The headmaster also noted that there were very few criminal cases in Jefferson County, a social phenomenon that existed as early as 1847 (criminality ran rampant under the old Texas Republic). He recorded cattle movements along the old, unsung Opelousas Trail, which crossed the Neches River at Beaumont. Shortly before his arrival in 1856, over 3,000 New Orleans-bound steers swam the Neches at Beaumont, and during the succeeding two months another 15,000 heads arrived from the Brazos, Colorado, and Guadalupe River regions.

Apparently Green's greatest mistake was to desert his school house for the court house, and politics turned out to be Green's 'Achilles heel.' The schoolmaster who was so easy-going, extroverted, and humorous in every field except politics was probably short-tempered and hostile to any political opinion which differed with his. In November, 1859, the county's criminal docket book bore a new indictment that was not in Green's distinctive handwriting, the State of Texas versus Henry R. Green, for assault and battery.

Since no conviction exists, one is left to surmise that the "News" correspondent's political activism finally resulted in personal conflict with some prominent Jefferson County figure, probably an elected official at the court house, and in a moment of temper, a fist fight. Certainly, not everyone shared Green's low opinion of Gen. Sam Houston, for men such as William McFaddin, Benjamin Johnson, and Jacob Garner had fought in Houston's army at, or near, San Jacinto. The district attorney's Galveston "News" articles ceased very abruptly, and it appears the former headmaster considered it expedient to migrate to greener pastures.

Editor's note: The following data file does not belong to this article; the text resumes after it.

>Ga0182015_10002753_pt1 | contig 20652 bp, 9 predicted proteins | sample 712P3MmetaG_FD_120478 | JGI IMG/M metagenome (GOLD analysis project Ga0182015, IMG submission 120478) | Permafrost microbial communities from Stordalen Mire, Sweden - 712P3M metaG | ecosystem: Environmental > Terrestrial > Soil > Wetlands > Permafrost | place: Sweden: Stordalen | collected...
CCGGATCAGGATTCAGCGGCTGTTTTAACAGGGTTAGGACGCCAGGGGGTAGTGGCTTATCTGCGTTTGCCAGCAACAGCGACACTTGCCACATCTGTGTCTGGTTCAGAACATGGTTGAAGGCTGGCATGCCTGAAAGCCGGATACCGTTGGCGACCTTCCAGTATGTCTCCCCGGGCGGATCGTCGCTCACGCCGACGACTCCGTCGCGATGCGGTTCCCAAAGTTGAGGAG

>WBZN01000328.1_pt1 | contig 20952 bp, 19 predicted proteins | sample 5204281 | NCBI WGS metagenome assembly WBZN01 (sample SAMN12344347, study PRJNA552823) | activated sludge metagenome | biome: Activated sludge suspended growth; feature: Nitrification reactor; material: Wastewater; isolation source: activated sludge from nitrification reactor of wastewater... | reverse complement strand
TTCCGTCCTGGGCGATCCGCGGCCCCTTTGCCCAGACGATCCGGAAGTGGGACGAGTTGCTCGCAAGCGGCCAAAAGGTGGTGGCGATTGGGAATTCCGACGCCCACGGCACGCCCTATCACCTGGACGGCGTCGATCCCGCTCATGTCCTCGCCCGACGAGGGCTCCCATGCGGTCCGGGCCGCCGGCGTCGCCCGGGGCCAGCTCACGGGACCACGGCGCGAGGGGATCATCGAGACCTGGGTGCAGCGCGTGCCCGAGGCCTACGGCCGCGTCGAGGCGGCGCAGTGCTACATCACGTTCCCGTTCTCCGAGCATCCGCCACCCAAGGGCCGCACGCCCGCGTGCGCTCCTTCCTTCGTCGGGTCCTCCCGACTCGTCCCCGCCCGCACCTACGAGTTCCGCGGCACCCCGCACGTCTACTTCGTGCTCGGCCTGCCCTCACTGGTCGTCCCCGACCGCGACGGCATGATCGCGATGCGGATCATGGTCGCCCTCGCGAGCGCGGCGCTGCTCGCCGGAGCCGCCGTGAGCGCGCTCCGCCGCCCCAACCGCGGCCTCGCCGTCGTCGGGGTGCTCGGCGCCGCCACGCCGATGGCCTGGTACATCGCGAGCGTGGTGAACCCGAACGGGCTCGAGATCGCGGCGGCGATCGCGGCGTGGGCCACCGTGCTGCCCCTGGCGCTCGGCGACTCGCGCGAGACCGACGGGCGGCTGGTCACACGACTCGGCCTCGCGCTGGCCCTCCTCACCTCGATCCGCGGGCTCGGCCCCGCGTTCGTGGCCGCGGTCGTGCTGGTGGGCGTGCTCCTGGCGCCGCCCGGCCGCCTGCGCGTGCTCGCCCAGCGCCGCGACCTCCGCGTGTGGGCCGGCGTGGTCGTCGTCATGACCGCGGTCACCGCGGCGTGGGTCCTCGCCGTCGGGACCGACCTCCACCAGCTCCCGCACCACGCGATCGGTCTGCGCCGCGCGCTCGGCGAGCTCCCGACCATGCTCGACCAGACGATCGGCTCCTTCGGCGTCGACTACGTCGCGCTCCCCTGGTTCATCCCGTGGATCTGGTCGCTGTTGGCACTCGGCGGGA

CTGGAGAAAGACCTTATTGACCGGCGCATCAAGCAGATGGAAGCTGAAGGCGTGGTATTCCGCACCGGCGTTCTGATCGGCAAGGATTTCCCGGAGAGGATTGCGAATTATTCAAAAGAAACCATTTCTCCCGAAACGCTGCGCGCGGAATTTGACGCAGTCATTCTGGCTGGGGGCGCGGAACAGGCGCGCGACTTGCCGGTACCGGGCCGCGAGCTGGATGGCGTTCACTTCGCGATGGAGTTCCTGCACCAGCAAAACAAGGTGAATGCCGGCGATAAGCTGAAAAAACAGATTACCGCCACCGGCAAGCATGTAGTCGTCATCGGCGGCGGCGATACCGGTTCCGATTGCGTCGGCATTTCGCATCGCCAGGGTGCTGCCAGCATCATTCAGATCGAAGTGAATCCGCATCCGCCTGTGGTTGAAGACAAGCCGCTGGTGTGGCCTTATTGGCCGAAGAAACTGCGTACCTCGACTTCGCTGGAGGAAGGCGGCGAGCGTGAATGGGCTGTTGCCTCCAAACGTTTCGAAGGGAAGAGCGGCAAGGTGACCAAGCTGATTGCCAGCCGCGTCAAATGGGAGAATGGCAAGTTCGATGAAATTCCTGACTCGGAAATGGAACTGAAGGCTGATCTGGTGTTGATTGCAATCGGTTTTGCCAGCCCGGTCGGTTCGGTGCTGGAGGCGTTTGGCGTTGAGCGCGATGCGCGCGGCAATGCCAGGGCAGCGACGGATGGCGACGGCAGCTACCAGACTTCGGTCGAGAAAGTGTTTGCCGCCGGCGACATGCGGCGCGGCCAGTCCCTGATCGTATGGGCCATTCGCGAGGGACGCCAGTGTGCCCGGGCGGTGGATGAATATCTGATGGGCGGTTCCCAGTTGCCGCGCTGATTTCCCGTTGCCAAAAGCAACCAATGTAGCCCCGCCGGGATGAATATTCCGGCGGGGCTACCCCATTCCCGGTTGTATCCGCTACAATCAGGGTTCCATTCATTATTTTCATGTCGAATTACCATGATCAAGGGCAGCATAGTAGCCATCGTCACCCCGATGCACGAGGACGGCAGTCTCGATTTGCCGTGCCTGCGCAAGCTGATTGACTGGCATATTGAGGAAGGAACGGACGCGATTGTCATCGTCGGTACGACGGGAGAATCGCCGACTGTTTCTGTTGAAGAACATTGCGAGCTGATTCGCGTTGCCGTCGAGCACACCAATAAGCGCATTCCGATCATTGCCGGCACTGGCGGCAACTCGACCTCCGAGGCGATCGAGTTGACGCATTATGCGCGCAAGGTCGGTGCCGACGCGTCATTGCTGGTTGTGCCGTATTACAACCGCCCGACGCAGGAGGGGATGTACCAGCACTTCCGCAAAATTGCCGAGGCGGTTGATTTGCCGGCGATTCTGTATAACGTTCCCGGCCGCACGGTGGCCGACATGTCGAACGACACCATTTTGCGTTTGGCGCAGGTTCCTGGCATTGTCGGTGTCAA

Nothing about Green's subsequent life is known, and he was not enumerated in the county's 1860 census. He was an ardent secessionist, however, and probably welcomed the advent of the American Civil War. In fact, he probably enlisted with the first call for volunteers to the Confederate ranks. The only clue to his fate indicates that Green was dead by 1865, and most probably died in action or of disease while in the Confederate service. On Jan. 26, 1867, the commissioners court minutes carried the following notation: "It is ordered by the court that the account of H. R. Green, deceased, against the County of Jefferson be rejected."

Even Green explodes for all time the myth that frontier Beaumont was only a two-gun, one saloon cowtown of no redeeming worth, possessing nothing of cultural value or the fine arts prior to Spindletop. In 1858, Beaumont did have one saloon and a lot of cowpokes passing through town, but it also had two religious denominations, the Beaumont Debating Society, dancing schools, law enforcement and judicial departments, as well as many schools, to combat the encroachment of the frontier. And of course, the records of the 1880s and 1890s shoot that myth into the bread basket with one round of the musket.

How sad that readers are left with no knowledge of the eventual fate of Beaumont's early headmaster and its first historian, who may well have died in battle in defense of the Southland that he loved! In later years, there were many early Beaumonters who fondly recalled that it was Henry R. Green who had drummed the first rudiments of knowledge into their heads as well as the seats of their trousers. This was indeed a tribute to the young school teacher, "News" correspondent, and district attorney who remained only 3 1/2 years, but loving Beaumont the way that he did, has left posterity a great legacy of Southeast Texas in his writings.